Housing sites with planning permission down 11%
SITES with planning permission for house building fell by 11 per cent last year as councils focused their stretched resources on larger sites, according to new research.
The Home Builders Federation said permission was granted for 293,127 new homes in 2016, the highest annual total since its Housing Pipeline survey began in 2006.
However, despite local authorities increasing the number of home permissions granted, the number of sites with permission fell from 19,600 in 2015 to 17,500, indicating permissions are increasingly concentrated on larger “strategic” sites. While the number of plots securing permission has surpassed its pre-crash peak by around 15 per cent, the number of sites on which those homes could eventually be built is down by more than 10 per cent.
The size of the average site with permission has increased by 16 per cent over the last 18 months. The HBF said local authorities are focusing their “ever-stretched” resources on larger sites, but this means SMEs, which the federation forecasts could deliver 25,000 homes a year, are struggling to find land to develop.
It added that the infrastructure requirements of larger sites means it generally takes longer for delivery and local authorities must be “realistic” in not relying on a single large development to meet their housing requirements.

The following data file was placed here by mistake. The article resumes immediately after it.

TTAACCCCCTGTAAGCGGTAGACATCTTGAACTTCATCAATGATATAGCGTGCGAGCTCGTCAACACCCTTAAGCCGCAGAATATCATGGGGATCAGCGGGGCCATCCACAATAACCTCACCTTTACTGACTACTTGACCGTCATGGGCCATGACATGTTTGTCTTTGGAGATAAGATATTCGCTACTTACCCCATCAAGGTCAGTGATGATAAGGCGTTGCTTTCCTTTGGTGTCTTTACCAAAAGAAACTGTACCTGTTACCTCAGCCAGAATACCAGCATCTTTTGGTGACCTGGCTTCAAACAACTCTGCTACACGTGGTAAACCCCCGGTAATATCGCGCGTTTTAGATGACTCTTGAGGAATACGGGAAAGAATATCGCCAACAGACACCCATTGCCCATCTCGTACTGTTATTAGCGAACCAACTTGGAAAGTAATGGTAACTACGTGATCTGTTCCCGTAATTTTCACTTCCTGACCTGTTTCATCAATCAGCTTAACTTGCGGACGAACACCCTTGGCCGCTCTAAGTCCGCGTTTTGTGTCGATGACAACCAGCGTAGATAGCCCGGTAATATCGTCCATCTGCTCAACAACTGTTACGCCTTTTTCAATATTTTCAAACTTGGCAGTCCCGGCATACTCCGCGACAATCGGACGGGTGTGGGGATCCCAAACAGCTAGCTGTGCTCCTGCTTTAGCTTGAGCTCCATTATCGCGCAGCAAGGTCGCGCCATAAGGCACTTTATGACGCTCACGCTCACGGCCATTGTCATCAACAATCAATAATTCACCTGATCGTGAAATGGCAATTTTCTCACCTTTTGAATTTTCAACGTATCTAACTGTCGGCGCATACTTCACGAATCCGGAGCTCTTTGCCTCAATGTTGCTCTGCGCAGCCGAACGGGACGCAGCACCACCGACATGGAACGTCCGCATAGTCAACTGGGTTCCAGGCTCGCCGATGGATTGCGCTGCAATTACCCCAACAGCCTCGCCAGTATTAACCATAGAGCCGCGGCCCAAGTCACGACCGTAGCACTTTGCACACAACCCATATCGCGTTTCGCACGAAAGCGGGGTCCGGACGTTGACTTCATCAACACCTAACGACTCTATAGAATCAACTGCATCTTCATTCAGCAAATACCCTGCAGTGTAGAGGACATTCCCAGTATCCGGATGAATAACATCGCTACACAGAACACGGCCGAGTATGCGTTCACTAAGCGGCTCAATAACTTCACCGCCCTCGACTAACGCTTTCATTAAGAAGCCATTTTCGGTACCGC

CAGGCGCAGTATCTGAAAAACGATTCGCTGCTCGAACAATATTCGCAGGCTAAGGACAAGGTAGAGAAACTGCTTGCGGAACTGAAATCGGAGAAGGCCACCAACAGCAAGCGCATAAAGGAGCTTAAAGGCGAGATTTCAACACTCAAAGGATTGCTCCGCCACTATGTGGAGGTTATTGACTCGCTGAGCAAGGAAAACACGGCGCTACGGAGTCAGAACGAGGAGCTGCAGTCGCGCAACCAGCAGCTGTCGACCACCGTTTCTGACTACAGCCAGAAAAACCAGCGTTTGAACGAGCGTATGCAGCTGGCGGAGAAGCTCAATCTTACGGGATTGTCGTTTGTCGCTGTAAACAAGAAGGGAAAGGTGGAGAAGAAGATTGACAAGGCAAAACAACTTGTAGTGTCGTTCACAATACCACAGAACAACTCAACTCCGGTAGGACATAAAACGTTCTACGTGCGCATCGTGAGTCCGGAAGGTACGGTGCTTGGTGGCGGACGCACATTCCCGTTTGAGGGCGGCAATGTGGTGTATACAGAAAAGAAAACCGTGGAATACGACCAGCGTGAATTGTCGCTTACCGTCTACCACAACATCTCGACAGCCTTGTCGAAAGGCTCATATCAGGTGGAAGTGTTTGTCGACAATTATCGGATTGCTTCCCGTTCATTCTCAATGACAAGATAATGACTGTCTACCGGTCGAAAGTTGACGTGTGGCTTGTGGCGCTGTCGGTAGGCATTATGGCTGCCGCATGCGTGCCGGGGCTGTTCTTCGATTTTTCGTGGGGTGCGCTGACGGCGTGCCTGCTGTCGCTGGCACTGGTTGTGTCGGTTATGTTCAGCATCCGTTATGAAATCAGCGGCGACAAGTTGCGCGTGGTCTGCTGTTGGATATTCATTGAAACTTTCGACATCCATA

The federation noted that while housing supply has risen by 52 per cent in the past three years, it is still falling short of the levels needed to meet demand, and the planning system remains a major hurdle. It said the number of permissions granted tends to be reflected in housing completions around three to four years later, indicating the time taken to navigate the planning system from initial outline planning permission to work starting on site.
“The drop in the number of sites on which the permissions are being granted is concerning,” said Stewart Baseley, the HBF’s executive chairman.
“As the [Housing] White Paper indicates, we need to ensure that permissions are granted on a mix of site sizes and that local authorities are not reliant on one or two large sites. A mix of site sizes will better ensure a flow of housing completions and also enable SME builders to play their part in delivering new homes.”